Andy Cohen Reveals He’s Asthmatic and Shares How He Managed COVID-19 Symptoms

Bravo producer Andy Cohen shared he has asthma and what it was like dealing with the effects of COVID-19 (coronavirus).

Cohen called into Today, which he’s hosted on a number of occasions. He offered insight into what it was like dealing with coronavirus. Cohen shared on Instagram that he tested positive on March 20. This was only hours after announcing that he planned to host Watch What Happens Live with Andy Cohen from home.

Andy Cohen
Andy Cohen |Charles Sykes/Bravo/NBCU Photo Bank via Getty Images

Halfway through the illness, he told Jeff Lews on his Sirius XM show he had lost a significant amount of weight. He even joked about looking forward to being able to eat pizza. “Two days ago, before I went to bed, I took a shower and I was walking into the shower and I looked at myself and said, ‘Holy s—, you look great,’” he told Lewis. “I saw a picture of a pizza yesterday; I thought, ‘I can’t wait to eat pizza.’”

Symptoms were different than the flu

Cohen described his symptoms to Today hosts Hoda Kotb and Savannah Guthrie. “My symptoms were a fever, tightness in my chest, a cough, very, very achy… some chills, loss of smell and appetite,” Bravo’s The Daily Dish recounts.

“It was lingering,” Cohen said when Guthrie asked him to compare coronavirus symptoms to the flu or a cold. “I’m asthmatic, but the tightness that I felt in my chest was different from the shortness of breath that I feel as an asthmatic.”

“It was a low fever, it was no sense of smell or taste. Really achy throughout my body, just persistent aches that wouldn’t go away. Kind of a dry cough, not horrible, but there,” he added.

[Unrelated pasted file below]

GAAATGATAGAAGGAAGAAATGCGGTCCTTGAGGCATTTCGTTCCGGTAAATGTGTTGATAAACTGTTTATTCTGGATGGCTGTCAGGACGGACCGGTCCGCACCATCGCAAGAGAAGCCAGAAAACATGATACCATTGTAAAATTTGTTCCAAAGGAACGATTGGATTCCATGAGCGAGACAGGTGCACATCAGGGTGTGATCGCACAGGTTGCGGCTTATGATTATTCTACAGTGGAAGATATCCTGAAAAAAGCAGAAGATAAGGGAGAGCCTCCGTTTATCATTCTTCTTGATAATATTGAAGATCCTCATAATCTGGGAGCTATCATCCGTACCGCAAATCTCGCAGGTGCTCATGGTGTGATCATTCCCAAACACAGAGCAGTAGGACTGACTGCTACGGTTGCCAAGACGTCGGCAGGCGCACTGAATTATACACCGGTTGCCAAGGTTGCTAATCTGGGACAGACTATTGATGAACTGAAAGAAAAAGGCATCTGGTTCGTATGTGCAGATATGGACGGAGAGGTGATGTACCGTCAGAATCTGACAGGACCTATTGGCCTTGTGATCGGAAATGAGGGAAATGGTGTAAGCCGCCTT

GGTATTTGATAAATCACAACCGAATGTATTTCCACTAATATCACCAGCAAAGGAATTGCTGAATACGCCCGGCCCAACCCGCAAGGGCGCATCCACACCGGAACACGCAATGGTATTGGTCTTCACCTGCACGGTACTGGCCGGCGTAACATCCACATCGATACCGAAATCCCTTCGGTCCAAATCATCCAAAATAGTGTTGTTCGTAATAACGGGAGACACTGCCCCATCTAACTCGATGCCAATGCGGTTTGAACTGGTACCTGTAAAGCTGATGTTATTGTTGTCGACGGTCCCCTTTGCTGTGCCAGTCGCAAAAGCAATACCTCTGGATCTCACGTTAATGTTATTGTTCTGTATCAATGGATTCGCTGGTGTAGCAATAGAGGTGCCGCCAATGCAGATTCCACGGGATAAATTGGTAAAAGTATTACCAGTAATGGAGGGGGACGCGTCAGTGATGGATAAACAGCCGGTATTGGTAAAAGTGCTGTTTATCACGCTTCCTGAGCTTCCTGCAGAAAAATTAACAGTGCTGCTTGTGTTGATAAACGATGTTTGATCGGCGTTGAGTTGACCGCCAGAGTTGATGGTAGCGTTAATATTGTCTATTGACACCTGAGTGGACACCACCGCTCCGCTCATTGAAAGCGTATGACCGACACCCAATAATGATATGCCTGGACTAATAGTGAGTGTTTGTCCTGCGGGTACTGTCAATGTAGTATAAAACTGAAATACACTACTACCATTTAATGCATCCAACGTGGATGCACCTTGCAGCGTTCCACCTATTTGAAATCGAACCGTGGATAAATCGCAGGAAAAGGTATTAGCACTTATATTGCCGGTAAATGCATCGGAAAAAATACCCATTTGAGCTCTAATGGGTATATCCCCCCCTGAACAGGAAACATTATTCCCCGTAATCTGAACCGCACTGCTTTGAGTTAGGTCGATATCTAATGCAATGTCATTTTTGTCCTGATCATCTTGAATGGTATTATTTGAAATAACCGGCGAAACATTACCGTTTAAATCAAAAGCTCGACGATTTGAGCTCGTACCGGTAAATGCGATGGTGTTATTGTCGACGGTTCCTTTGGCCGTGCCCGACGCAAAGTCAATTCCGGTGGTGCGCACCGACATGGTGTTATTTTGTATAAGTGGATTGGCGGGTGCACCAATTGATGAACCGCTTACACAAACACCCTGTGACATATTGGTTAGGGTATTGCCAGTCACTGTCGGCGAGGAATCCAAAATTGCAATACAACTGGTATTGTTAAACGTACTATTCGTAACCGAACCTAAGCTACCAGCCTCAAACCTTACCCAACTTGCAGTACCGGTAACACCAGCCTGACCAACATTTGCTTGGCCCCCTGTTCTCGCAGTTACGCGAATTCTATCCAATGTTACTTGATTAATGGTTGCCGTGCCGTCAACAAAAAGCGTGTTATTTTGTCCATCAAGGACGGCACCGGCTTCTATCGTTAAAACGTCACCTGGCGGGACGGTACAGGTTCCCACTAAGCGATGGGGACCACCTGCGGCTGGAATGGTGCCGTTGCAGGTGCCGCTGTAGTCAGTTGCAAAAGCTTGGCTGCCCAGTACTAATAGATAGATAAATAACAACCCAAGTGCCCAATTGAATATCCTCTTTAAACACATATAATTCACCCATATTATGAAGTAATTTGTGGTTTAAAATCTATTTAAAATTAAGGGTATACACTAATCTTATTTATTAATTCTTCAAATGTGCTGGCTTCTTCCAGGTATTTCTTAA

Cohen described what helped him during the illness

He continued by sharing what remedies helped him as the virus worked its way through his body. “It was a little scary, but the thing that really helped me is that my doctor recommended that I get something called a pulse oximeter,” he shared.

“It’s one of those little devices, you can get them at drug stores, and you stick your finger in it to take your pulse,” Cohen described. “What it also does is measure the level of oxygen that’s going to your lungs. And so for me, there were nights that I thought, ‘This doesn’t feel right,’ and I was able to use this pulse oximeter to see what the reading was.” 

Certainly, the notion of being reunited with son Benjamin likely also helped Cohen too. Cohen recently shared a sweet photo of father and son back together again. “I’ve hosted reunions for years, but yesterday’s was the best one yet. ♥️” he shared.

Cohen told Lewis that being separated from his son was the hardest part about having the virus. “I’ll tell you what I know from the nanny cam and from video, because I can’t see him, which is the very worst part,” he said. “But he’s great and his nanny [tested] negative.” Cohen said he was at home and was “not letting anyone into my home.” He added, “I’m just here with the nanny and Ben and we are hunkered down. We have enough food for two weeks.”